Recently I placed a comment on this interesting blog from Uncle Bob Martin (Robert C. Martin). It contains a brief description on how I teach people how to use the Spring Framework.

Now, by popular demand (one person requested it over Twitter), I’ll guide you through the method and examples I use in this blogpost. It explains why people should use frameworks like Spring and/or Google Guice, and how.

Ordering Milk

Lets take a look at the application we have. We have a service:

package nl.redcode.examples.milkman;

public interface MilkRequestService {

	/**
	 * Process a new order.
	 * @param customer
	 * @param amountOfBottles
	 */
	public void processOrder(String customer, Integer amountOfBottles);

}

And we have a DAO (data access object) which will take care of persisting our order:

package nl.redcode.examples.milkman;

public interface MilkDAO {

	/**
	 * Save a new order.
	 * @param customer
	 * @param amountOfBottles
	 */
	public void saveOrder(String customer, Integer amountOfBottles);
}

The implementation of this DAO isn’t really interesting, lets just pretent it goes to the database:

package nl.redcode.examples.milkman;

public class MilkDAODatabaseImpl implements MilkDAO {

	public void saveOrder(String customer, Integer amountOfBottles) {
		//Puts order in database
	}
	
}

And finally we have our service implementation:

package nl.redcode.examples.milkman;

public class MilkRequestServiceImpl implements MilkRequestService {

	private MilkDAO milkDAO;
	
	/**
	 * Create a new service:
	 */
	public MilkRequestServiceImpl() {
		milkDAO = new MilkDAODatabaseImpl(
				//With SQLConnection or something
				);
	}
	
	/**
	 * Place a new order for milk.
	 */
	public void processOrder(String customer, Integer amountOfBottles) {
		//Log the order:
		System.out.println("LOG: Customer " + customer + " wants "
				+ amountOfBottles + " bottle"
				+ ((amountOfBottles > 1) ? "s" : ""));
		//Save the order:
		milkDAO.saveOrder(customer, amountOfBottles);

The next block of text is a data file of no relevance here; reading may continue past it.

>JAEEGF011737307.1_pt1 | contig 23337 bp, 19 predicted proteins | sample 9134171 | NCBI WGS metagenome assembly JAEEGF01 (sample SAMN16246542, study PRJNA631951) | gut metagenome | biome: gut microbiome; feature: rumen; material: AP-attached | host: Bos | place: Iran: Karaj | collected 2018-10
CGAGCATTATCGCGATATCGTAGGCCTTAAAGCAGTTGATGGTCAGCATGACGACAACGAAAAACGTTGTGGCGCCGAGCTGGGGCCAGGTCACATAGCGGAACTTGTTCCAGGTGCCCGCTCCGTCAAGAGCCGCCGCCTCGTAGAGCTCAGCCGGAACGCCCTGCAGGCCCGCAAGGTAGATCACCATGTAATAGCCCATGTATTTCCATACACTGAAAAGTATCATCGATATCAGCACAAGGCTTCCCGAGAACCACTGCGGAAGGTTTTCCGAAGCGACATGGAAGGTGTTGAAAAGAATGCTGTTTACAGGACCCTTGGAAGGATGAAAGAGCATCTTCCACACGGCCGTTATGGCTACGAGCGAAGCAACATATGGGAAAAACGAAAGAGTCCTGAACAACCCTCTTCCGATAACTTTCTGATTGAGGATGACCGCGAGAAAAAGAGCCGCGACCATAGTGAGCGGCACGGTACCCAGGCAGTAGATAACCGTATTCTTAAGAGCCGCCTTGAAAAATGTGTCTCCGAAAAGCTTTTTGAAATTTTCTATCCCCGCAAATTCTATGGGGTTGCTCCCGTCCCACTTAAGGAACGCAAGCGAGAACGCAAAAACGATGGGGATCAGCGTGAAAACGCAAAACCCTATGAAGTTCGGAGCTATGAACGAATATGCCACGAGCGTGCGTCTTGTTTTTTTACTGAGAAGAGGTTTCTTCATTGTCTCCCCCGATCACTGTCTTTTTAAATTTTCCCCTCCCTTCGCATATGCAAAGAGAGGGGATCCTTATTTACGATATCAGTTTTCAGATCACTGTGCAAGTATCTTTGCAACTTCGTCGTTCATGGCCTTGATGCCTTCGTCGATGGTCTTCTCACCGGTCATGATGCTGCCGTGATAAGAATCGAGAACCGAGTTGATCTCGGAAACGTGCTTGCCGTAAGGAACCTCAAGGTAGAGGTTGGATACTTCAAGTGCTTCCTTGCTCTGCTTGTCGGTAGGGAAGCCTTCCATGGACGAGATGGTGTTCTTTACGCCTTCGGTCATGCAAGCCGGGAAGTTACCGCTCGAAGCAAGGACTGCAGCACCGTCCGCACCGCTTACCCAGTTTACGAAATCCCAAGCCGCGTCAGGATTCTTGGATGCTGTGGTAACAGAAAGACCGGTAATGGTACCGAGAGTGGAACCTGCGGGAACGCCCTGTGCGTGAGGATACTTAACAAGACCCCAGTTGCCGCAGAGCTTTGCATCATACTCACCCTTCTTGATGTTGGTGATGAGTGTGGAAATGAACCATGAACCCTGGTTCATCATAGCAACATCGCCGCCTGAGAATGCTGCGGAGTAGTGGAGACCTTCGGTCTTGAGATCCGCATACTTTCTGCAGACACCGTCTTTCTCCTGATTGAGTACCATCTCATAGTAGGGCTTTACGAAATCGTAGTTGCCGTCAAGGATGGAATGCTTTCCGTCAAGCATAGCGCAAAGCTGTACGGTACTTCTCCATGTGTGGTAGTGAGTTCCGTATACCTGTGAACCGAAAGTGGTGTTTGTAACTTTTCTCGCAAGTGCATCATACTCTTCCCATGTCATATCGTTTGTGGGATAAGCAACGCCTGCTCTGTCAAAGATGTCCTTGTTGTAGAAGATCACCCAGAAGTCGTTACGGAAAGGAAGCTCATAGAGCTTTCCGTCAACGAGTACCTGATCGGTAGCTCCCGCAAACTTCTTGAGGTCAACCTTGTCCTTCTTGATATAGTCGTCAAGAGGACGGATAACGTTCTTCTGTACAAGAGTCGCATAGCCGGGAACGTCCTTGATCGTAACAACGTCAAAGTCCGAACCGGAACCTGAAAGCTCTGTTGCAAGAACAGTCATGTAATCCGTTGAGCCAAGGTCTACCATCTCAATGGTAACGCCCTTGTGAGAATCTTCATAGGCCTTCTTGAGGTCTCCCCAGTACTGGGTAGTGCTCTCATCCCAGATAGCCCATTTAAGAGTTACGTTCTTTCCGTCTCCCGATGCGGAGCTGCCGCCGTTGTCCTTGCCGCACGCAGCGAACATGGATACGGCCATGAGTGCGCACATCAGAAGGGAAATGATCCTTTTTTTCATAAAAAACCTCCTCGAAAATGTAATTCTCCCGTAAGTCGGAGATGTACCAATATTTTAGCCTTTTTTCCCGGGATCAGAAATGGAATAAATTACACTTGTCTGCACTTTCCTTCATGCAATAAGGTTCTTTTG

}
}

Lets pretent that we are good obeying programmers, although we didn’t write our unit test up front, we are going to do it right away.

So… we want to test the service, how are we going to do this? Well, lets just create the service, call it, and then check if it does what we want it to do!

package nl.redcode.examples.milkman;

public class MilkRequestServiceTest {

	MilkRequestService milkRequestService = new MilkRequestServiceImpl();
	
	@Test
	/**
	 * Test our milk request service.
	 * Pre:
	 * - We have a customer that wants to order 5 bottles of milk
	 * Post:
	 * - The milk DAO got a request to save 5 bottles of milk
	 */
	public void testProcessOrder() {
		
		final String customer = "testUser";
		final Integer amountOfBottles = 5;
		
		milkRequestService.processOrder(customer, amountOfBottles);
		
		//Eeehh.... how do we check the call to the DAO?
		
		//HELP!!
	}
}

We run into a problem rather quickly. Now this code makes a connection to the database and it might or might not save our order. But how do we check this? We could go to the database and check…

NO! Never go to the database in a unit test. We only want to test a single unit of work, and the database ain’t one of them.

We need to refactor our code…!

The Factory

One possible solution to this problem is using a factory method. A factory creates objects so you don’t have to. Its best shown using an example:

package nl.redcode.examples.milkman;

import java.util.HashMap;
import java.util.Map;

public class MilkFactory { //no pun intended
	
	/**
	 * Here we save the mapping:
	 */
	private static Map<Class, Object> mapping;
	
	/**
	 * Create the mapping
	 */
	static {
		mapping = new HashMap<Class, Object>();
		mapping.put(MilkDAO.class, new MilkDAODatabaseImpl());
		mapping.put(MilkRequestService.class, new MilkDAODatabaseImpl());
	}
	
	/**
	 * Set a mapping by hand.
	 * Should only be used when unit testing.
	 * 
	 * @param <T>
	 * @param clazz
	 * @param impl
	 */
	public static<T> void replaceMapping(Class<T> clazz, T impl) {